I’ve just finished the longest rest I’ve had in a long time: sitting on a plane for 23 hours flying to London. I’m looking forward to Greenbelt this weekend!
For two days last week I attended the annual Baptist Pastor’s Conference for the South Island (NZ) ministers. It was pretty good. It was mostly sitting listening to people talk, and I listened with my usual filter looking for signs of engagement with communication issues.
The highlight of this was during an interview panel of pastors facilitated by Murray Robertson from the Leadership Network. To the panel of three pastors he asked them why their churches were part of a small minority of (I think about ten) Baptist churches in New Zealand that have increased in size over the last five years. The comment I thought was the most revealing in terns of considering communication, was along the lines of:
“Stop the weird people from being the dominant ones talking up being Christian and your church.”
This pastor was pointing out how many people in his church, including himself, find it very difficult to share their Christian faith with normal people in normal ways. Which meant they generally weren’t sharing their Christian faith with normal people in normal ways.
In the absence of this normality, some of the most actively visible promotors of the Christian faith and church were what he called “weird” people.
Who are the weird people?
Regardless of how you feel about a pastor calling some people weird, I suspect we all know what he means. These weird people might have an exuberant confidence, perhaps caused by a lack of self awareness. They might be weird because of extreme theological views – or simply incorrect theology. They might have eight children, or not own a television. They might just be… weird!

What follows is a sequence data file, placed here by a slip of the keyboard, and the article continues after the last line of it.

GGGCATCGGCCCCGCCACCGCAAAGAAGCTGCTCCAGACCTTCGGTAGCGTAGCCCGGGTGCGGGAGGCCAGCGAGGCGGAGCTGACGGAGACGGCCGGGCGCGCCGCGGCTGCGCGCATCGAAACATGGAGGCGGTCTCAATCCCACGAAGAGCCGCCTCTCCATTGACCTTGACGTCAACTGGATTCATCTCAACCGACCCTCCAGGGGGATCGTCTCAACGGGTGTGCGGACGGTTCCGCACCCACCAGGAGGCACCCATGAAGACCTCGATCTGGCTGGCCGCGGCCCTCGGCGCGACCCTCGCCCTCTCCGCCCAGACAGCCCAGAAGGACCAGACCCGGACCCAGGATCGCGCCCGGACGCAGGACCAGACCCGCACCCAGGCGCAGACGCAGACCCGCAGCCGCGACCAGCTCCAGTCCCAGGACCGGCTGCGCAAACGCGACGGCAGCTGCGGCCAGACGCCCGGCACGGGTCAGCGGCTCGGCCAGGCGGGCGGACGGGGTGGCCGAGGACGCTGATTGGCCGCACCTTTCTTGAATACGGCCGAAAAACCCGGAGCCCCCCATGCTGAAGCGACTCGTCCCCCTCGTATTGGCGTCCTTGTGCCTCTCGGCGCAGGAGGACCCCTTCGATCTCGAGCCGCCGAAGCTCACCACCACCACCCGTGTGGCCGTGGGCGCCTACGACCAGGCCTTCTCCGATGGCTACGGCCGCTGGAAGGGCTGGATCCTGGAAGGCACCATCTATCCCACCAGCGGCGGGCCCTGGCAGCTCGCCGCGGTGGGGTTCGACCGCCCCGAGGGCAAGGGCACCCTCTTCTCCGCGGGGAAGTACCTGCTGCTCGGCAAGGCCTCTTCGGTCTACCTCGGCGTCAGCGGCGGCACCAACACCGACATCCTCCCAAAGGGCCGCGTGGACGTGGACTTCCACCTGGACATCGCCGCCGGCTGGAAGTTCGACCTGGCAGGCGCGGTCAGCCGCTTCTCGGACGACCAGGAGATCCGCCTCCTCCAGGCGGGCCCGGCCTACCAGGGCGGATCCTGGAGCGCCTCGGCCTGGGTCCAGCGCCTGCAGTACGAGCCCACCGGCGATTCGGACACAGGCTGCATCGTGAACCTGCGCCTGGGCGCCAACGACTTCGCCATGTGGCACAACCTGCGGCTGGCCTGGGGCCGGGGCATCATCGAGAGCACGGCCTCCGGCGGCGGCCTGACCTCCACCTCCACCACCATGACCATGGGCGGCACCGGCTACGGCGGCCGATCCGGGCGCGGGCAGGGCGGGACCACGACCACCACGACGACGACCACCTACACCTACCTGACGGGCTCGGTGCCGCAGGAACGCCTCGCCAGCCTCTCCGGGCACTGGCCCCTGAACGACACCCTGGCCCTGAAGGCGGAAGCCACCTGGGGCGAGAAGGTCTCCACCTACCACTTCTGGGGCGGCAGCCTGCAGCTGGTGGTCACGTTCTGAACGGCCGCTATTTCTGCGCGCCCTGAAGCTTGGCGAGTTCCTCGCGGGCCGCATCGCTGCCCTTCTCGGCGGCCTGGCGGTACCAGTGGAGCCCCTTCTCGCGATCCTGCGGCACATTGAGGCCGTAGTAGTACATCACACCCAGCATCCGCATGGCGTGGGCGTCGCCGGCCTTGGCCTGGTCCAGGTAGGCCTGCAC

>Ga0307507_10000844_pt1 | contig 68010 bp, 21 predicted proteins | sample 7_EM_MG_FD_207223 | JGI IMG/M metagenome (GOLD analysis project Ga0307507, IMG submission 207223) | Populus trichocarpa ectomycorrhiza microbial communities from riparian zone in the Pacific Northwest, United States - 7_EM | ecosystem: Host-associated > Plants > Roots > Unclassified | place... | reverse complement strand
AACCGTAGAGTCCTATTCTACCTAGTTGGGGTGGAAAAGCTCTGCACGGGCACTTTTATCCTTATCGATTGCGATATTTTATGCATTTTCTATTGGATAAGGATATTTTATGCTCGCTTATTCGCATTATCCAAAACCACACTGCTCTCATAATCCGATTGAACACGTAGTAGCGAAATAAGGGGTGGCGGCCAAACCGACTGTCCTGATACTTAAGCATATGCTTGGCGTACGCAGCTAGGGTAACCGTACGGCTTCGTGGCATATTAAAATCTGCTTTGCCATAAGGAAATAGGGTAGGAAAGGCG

I would be surprised it you can’t think of a few weird people in your church or from your past. One in my experience is very admirable in his willingness to talk to new people at Sunday church services. The problem is he chews on their ear for as long as he has their attention about the latest date he’s figured out for when Jesus is coming back, who the lucky 144,000 are, who the antichrist is, and how evil technology is. He also stands quite close, you know, that invading-personal-space thing.
The pastor being interviewed wasn’t saying get rid of weird people. He was pointing out that there were a lot of other people in his church who weren’t active in presenting (communicating) faith and community in ways normal people could positivly engage with. He wasn’t just talking about Sunday church services.
This is what he has been trying to address in his church.
He told us how simple yet difficult this was.
He told stories of friendship and hospitality and service. He didn’t describe it as such, but I would say what he’s doing is changing the culture of the Christian-faith-community he leads.
So, what do you think about this:
1) Stop the weird people from dominating (damaging) how the church and Christian faith are communicated.
2) Encourage the rest of the faith-community to do “normal” yet in twentyfirst century New Zealand seemingly radical things (friendship, hospitality, service…).
Image “Crazy Girl Cross Eyed And Pulling Her Ears” courtesy of Stuart Miles at FreeDigitalPhotos.net